After mask guidelines are lifted:

● Some businesses may choose to still require masks.

● Some people may choose to still wear a mask.

We recognize that there will be mixed feelings about this change. We have all struggled through COVID-19 and could use a little kindness. Please be respectful of a person’s individual decision to wear a mask or not, and most importantly kind to yourself.

Our inns are doing everything in our power to keep you safe. Not sure if your favorite inn  is open? Give them a call as they just might be.

Aurora Colony Black Walnut

Aurora Colony Black Walnut

This black walnut, was planted by the Zimmerman family sometime around 1884. The Zimmerman’s were prominent members of the Aurora Colony, a religious community led by Dr. William Keil, that immigrated to this location from Bethel, Missouri. David Zimmerman was a carpenter and most likely planted the tree and others like it, for its valuable hardwood.

Aurora Colony Black Walnut

Aurora Colony Black Walnut
(Juglans nigra)

Location: Corner of Liberty @ 3rd Street, Aurora, OR
Circumference: 18 feet
Height: 70 feet (plus)
Crown Spread: 60 feet
Age: 130 years

Visit Oregon’s Pioneer Past – A 19th century Oregon Communal Society

The Aurora Colony members were known for their skill and craftsmanship and working together to complete community projects. Each were known for their special skill and shared it with their community. The colonists were descendants of old world craftsmen. Among the crafts they shared were furniture building, basket making, metal products and textiles including quilt making.

Lose oneself in Oregon’s rich history in the Willamette Valley on a scenic day trip from our Willamette Valley bed and breakfasts.

April celebrates Arbor Day and Earth Day and we’ll recognize some Magnificent Oregon Trees all month

Arbor Day, much like Earth Day, is a holiday that celebrates nature. Its purpose is to encourage people to plant trees and this year the Oregon Bed and Breakfast Guild will take the opportunity to recognizes our unique, magnificent trees throughout the month of April. Many of these trees, but not all, have been recognized as Oregon Heritage Trees.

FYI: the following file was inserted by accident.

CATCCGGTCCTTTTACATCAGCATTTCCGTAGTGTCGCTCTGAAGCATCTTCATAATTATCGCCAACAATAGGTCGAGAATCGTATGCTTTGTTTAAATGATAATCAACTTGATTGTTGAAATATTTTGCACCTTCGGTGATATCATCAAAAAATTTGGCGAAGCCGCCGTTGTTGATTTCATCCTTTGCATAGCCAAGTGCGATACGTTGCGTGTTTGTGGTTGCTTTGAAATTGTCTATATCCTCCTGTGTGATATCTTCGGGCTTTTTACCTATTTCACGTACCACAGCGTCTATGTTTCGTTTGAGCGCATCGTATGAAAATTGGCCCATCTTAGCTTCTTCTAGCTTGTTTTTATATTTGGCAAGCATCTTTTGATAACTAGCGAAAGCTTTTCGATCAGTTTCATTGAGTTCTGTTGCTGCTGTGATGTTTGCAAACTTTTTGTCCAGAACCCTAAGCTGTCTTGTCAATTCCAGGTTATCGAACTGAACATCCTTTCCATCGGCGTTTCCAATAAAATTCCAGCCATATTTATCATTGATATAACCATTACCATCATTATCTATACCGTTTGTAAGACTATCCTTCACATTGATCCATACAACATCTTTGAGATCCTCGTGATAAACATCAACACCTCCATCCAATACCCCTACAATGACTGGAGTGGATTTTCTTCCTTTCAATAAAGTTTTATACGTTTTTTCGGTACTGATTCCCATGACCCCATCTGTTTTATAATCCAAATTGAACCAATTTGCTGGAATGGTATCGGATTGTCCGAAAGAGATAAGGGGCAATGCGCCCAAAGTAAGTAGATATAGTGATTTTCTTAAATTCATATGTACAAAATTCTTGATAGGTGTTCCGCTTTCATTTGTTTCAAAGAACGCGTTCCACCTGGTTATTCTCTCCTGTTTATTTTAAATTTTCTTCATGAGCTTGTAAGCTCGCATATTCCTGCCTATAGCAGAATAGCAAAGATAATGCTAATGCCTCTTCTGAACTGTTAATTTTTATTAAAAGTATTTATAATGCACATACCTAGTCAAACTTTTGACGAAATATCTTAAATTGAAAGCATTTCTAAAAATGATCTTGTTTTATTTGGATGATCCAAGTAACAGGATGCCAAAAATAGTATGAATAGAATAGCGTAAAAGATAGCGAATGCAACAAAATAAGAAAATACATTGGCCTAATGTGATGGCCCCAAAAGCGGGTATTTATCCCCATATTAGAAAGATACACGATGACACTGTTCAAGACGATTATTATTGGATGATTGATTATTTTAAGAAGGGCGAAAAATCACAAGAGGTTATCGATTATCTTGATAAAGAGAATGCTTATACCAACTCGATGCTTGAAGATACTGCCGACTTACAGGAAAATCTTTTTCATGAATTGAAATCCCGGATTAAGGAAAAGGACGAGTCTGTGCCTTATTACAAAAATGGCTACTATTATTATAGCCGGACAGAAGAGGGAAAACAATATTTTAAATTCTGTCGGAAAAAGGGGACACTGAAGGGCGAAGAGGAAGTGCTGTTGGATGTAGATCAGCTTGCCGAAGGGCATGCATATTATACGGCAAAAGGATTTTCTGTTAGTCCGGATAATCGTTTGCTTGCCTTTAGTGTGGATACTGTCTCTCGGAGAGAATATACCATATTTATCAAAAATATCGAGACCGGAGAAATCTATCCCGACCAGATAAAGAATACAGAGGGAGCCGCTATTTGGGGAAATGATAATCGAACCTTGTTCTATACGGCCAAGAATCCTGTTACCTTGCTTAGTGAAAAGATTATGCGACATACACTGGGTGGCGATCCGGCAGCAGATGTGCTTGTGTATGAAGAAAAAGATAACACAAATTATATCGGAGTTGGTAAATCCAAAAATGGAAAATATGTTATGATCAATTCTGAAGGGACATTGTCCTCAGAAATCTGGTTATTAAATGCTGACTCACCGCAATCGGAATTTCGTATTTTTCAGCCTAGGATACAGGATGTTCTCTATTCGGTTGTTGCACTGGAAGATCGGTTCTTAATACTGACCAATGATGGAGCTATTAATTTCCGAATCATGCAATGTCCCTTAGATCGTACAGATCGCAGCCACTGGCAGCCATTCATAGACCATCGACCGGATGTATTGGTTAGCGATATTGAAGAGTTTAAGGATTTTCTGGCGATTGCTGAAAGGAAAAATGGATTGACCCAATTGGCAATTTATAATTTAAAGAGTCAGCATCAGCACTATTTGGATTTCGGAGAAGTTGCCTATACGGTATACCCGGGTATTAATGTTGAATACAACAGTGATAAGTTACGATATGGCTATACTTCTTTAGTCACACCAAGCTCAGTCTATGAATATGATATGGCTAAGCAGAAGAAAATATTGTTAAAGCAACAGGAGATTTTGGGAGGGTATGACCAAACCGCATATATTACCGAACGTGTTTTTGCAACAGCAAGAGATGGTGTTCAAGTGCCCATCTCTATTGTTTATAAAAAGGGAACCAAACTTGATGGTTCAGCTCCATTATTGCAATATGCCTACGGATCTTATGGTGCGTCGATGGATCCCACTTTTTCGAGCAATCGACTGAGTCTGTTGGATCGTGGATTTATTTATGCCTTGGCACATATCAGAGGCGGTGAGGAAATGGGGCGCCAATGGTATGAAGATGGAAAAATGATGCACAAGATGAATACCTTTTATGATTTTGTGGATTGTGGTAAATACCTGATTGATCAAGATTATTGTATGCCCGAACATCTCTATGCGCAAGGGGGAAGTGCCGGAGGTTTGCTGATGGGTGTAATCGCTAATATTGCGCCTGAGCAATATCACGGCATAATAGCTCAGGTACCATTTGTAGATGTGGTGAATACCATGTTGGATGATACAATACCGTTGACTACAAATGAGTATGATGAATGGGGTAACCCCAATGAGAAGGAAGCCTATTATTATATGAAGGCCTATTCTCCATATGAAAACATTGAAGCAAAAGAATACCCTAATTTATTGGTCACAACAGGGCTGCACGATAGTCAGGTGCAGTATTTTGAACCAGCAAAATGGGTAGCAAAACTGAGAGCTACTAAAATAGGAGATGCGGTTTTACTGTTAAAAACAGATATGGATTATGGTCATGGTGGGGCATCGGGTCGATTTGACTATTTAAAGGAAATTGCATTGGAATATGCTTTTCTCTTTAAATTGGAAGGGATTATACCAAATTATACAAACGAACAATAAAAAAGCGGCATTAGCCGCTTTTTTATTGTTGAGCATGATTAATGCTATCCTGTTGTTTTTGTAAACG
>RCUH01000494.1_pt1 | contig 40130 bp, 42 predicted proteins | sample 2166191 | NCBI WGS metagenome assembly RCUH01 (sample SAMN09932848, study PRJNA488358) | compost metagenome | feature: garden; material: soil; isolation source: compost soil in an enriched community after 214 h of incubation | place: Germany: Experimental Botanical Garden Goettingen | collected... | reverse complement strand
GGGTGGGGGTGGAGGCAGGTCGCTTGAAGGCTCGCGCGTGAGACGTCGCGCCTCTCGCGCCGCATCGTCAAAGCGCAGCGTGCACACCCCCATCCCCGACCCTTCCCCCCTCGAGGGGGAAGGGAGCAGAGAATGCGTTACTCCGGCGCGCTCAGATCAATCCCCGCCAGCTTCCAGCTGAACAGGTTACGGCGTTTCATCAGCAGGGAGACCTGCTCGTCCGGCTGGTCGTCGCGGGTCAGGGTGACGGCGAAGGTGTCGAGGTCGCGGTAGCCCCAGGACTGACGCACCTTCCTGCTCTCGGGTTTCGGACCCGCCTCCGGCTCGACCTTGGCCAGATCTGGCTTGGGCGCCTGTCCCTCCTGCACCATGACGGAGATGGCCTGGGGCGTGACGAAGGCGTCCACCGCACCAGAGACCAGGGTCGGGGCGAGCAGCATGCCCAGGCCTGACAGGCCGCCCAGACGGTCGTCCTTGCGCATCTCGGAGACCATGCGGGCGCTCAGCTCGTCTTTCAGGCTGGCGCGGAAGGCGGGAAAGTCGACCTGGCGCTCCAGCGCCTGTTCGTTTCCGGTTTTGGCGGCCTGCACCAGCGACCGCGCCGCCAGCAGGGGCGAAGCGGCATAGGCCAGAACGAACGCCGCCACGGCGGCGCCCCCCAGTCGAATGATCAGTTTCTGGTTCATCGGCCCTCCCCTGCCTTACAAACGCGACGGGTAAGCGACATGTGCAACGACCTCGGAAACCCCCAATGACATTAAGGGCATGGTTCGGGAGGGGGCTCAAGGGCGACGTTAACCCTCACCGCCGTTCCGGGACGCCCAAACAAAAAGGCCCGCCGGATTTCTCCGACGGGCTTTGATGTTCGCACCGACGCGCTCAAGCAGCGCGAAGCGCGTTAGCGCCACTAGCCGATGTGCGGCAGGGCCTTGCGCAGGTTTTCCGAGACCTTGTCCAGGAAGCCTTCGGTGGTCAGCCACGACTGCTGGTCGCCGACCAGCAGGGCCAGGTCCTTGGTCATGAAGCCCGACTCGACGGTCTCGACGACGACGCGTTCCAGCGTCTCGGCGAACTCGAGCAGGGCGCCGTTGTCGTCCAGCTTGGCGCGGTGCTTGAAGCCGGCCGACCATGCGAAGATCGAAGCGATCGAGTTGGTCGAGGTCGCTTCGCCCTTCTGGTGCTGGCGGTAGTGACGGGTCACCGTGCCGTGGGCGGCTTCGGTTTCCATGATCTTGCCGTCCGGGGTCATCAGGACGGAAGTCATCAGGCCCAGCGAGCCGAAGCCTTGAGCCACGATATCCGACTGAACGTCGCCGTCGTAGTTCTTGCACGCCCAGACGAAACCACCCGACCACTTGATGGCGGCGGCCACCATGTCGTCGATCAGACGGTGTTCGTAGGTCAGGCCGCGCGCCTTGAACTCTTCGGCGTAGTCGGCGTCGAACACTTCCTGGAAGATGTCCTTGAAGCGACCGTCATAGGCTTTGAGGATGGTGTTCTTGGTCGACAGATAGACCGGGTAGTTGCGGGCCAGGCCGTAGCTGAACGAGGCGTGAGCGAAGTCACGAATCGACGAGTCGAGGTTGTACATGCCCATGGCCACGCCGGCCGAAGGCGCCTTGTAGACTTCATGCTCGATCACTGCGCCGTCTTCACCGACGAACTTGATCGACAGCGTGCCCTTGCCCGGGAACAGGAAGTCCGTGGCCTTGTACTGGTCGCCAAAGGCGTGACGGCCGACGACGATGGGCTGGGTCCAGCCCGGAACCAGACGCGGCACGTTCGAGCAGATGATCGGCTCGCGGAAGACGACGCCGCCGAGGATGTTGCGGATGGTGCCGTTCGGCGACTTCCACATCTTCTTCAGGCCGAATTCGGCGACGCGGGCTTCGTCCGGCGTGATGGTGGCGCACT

Oregon Heritage Trees – Trees that Tell an Historic Story

Oregon has a vast amount of ancient trees across the state that are reminders of not only the their longevity but as their importance to the environment and our Oregon Heritage. Many have been recognize by the Oregon Travel Information Council in their Oregon Heritage Tree program.

These Trees Tell Stories

‘Honored groves, single trees or groups of trees have something in common with one another no matter what the species: they are trees that tell a story; trees that confound and astound; trees that educate both Oregonians and visitors about significant people or events from the past; trees that have survived natural disasters or stand as silent sentries to the passage of time. And that’s only a small part of what makes an Oregon Heritage Tree compelling.’

Oregon Bed and Breakfast Guild is ready to share Oregon with you: it’s environment, culture, and heritage. Combine gracious hospitality with ambiance at an inspected and approved Oregon Bed and Breakfast Guild member Inn.

Hospitality Update: Our inns are following COVID-19 protocol guidance from the Oregon Health Authority. Oregon’s statewide mask requirement for indoor public places was lifted on March 12.

After mask guidelines are lifted:

● Some businesses may choose to still require masks.

● Some people may choose to still wear a mask.

We recognize that there will be mixed feelings about this change. We have all struggled through COVID-19 and could use a little kindness. Please be respectful of a person’s individual decision to wear a mask or not, and most importantly kind to yourself.

Our inns are doing everything in our power to keep you safe. Not sure if your favorite inn  is open? Give them a call as they just might be.